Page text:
A more longstanding /structural difficulty for working effectively together on dealing with actual Sub-Saharan crises was linked to quite important differences on Government systems and formal proceedings between France and UK. While HMG instituted a co-ordinated Conflict Prevention Pool for Africa between DFID, the FCO and the MoD and managed pluri-annual and flexible budget allocations, France had no equivalent of her own. The French ministry for Co-operation (= Development assistance) was integrated into the Department of Foreign Affairs in 1997, but a rather independent -minded and  USAid style State Corporation for Overseas Development Assistance was also reinforced under the new acronym of AFD, strengthened with much more massive financial capacity than the new super-Ministry never had.

Over the years after the Saint-Malo Summit, all these factors resulted into what might be described as a slow and silent decaying of the ineffective 'Joint African Policy'.

Bilateral understanding and a hearty aim to work effectively together together in Western Africa had to wait till 2017 to be effective again, in the entirely reshuffled European context of an incoming Brexit. Under a 'New Strategic Approach towards Africa' adopted by HMG, the personal role of Minister for Africa Rory Stewart on its operational implementation -especially the sending of 3 Chinook helicopters in Mali to support the French Operation Barkhane- was much acknowledged by France being so to speak militarily at the end of her tether in the Sahel and in dire need of actual support on the war field. According to what told me a French diplomat in October 2018, 'relations have never been better' between France and UK on Africa.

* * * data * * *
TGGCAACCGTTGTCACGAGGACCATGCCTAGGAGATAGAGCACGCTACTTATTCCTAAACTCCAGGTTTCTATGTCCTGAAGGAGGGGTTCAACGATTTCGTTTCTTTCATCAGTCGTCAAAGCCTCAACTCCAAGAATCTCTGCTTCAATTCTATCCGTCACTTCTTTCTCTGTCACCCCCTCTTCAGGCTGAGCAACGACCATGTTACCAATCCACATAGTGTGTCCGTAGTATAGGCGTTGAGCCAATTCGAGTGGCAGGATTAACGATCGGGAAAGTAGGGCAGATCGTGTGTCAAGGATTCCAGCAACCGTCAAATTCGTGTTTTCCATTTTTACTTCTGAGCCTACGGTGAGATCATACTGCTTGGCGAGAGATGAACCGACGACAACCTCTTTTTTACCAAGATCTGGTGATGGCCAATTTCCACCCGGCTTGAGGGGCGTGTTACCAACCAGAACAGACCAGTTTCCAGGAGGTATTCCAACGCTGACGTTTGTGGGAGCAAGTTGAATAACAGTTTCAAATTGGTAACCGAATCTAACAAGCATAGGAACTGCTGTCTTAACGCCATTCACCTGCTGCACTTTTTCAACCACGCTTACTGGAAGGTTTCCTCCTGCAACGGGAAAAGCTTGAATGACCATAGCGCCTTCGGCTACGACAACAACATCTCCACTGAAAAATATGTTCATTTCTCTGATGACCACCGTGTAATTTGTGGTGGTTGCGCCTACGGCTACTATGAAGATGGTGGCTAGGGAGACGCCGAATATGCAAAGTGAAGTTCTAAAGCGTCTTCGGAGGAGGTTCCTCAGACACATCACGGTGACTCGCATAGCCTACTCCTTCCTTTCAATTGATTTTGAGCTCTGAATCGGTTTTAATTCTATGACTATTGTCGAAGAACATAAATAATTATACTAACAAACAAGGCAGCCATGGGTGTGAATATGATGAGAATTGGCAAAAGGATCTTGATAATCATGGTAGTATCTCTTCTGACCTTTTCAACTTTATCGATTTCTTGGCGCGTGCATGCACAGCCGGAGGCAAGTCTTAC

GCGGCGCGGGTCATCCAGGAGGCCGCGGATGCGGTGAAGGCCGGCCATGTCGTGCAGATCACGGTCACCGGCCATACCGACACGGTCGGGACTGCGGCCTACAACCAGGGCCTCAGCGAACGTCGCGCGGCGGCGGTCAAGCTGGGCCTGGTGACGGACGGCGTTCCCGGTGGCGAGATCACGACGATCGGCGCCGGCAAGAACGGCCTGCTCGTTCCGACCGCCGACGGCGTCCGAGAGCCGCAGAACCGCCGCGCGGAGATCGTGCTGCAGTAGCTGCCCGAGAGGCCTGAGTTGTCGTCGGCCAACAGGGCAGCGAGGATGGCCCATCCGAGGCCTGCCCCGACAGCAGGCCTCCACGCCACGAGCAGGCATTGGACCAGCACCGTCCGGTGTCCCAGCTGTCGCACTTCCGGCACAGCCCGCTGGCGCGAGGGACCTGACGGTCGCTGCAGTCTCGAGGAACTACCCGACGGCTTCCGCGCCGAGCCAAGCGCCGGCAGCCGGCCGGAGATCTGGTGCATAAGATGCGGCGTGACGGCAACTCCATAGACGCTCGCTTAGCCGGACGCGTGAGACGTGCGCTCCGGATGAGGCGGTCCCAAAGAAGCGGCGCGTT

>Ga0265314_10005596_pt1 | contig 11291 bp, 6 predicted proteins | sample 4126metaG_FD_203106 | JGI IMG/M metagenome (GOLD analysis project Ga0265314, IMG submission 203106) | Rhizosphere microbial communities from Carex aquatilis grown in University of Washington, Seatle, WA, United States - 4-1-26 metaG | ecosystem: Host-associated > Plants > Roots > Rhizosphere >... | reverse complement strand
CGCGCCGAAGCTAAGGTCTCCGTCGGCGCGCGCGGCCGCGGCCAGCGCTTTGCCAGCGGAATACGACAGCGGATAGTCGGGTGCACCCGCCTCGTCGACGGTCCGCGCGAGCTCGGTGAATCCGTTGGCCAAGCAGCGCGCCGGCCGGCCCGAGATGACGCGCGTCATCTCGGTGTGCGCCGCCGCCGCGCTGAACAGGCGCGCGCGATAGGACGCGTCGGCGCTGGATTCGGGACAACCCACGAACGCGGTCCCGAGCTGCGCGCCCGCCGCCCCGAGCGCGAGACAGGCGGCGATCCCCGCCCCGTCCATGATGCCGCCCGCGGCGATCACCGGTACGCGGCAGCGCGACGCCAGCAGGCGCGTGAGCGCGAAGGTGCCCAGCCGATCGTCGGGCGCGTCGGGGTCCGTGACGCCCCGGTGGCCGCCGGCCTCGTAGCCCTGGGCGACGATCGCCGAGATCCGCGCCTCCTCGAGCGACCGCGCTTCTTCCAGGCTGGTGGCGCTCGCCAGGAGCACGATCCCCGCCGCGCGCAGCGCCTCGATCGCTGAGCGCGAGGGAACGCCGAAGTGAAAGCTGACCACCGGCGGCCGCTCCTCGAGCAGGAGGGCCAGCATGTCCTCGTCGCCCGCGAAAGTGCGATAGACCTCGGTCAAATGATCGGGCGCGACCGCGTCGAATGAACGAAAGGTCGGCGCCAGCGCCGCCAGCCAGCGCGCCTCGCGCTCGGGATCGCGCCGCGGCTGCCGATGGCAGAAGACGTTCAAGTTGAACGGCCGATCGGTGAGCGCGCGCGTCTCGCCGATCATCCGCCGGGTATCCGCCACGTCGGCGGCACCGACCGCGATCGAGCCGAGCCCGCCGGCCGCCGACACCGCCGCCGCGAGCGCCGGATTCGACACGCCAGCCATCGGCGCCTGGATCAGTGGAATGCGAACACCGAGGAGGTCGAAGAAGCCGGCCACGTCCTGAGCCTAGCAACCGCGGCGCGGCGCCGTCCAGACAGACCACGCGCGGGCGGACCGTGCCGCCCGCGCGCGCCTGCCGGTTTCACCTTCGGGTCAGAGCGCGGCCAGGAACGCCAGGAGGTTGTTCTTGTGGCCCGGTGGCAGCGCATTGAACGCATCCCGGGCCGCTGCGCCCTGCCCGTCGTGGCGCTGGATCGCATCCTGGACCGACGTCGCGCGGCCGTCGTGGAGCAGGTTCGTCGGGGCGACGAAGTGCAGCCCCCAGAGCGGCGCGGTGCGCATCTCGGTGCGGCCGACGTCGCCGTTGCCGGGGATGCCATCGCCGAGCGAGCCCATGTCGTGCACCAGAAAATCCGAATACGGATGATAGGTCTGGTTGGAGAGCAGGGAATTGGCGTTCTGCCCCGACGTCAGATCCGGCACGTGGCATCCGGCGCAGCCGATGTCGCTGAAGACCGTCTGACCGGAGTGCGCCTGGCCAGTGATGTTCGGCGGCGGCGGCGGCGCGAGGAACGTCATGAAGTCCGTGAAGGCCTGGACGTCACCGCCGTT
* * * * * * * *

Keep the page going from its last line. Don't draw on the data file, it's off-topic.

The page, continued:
If I might add personal comment to such factual remarks, I should insist on two points: (i) 'security' issues, both global and local and including governance, education and health aspects, would be paramount in any joint approach in the near future, and would have to conciliate and complement the French '3 Ds' (Diplomacy, Defence, Development) official approach with the broader British 'Fusion Doctrine'; (ii) most  'recommendations' from the 2004 bilingual joint analysis sounds to me still appropriate and might help to define a pathway for any future work together in Western Africa, which is more than ever the focal area for a joint action.


These recommendations, I do think, are still worth to be considered and implemented in any bilateral security alliance :


'To combat current conflict and help to prevent further conflict in West Africa France and the UK should:

● coordinate multilateral action to move beyond the country by country approach and tackle the nomad war phenomenon, and avoid conflict resolution in one country leading to a spill over into another.

● Develop joint analysis of different conflict situations, taking particular account of the capacity of actors to operate on several different levels at once (modern and traditional, State and non-State). [...]